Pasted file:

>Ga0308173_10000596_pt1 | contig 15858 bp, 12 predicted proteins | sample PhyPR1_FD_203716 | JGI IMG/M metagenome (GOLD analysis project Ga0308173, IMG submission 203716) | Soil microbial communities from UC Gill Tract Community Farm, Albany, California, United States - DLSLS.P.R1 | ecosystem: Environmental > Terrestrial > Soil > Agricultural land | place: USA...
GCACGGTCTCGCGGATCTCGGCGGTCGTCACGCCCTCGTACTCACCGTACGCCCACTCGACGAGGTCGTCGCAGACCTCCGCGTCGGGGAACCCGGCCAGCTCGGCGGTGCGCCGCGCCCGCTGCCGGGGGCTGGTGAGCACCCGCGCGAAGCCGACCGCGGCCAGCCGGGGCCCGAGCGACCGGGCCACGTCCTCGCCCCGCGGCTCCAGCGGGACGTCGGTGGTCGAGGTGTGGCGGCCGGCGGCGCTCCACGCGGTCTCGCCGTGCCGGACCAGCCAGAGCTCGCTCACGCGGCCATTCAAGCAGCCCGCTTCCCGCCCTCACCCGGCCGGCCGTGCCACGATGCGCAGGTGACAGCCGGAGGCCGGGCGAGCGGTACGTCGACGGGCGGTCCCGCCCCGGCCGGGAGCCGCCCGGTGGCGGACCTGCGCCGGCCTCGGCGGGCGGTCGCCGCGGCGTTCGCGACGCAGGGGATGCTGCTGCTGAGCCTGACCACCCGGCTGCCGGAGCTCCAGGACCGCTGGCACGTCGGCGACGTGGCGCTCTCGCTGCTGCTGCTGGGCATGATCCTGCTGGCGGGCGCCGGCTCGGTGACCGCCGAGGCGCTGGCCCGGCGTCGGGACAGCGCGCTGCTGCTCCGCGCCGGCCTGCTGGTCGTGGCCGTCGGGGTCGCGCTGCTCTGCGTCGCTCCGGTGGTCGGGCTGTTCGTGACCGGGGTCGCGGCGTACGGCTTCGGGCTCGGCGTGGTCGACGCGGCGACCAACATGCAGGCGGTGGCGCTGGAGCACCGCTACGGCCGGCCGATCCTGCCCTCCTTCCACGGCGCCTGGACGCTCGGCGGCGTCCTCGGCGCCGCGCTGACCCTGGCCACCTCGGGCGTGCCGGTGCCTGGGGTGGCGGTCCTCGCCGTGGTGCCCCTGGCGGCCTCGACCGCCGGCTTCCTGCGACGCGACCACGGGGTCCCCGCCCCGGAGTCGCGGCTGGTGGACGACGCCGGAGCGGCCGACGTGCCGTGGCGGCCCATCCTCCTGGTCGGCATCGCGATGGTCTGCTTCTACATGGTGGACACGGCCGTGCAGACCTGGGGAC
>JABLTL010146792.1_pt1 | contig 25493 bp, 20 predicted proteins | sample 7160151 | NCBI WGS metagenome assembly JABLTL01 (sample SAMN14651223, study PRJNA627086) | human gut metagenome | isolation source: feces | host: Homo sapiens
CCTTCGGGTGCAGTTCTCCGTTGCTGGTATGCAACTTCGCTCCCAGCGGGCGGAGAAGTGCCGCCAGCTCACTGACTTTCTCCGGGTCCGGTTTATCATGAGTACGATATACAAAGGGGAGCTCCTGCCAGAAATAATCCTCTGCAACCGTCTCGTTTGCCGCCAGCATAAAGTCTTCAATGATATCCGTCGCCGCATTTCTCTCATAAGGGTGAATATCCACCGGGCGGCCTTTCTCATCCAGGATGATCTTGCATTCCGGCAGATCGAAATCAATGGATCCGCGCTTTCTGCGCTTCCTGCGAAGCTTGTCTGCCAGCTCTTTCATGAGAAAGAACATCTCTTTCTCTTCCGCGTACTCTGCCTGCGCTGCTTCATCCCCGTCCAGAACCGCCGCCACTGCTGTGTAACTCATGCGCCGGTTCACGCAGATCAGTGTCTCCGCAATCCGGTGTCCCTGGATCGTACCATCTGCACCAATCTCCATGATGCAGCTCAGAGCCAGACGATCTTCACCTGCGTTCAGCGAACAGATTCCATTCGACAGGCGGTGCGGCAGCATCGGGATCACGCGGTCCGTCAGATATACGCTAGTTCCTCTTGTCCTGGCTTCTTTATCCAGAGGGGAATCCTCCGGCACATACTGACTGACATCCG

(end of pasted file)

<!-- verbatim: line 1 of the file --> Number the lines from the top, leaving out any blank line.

>Ga0308173_10000596_pt1 | contig 15858 bp, 12 predicted proteins | sample PhyPR1_FD_203716 | JGI IMG/M metagenome (GOLD analysis project Ga0308173, IMG submission 203716) | Soil microbial communities from UC Gill Tract Community Farm, Albany, California, United States - DLSLS.P.R1 | ecosystem: Environmental > Terrestrial > Soil > Agricultural land | place: USA...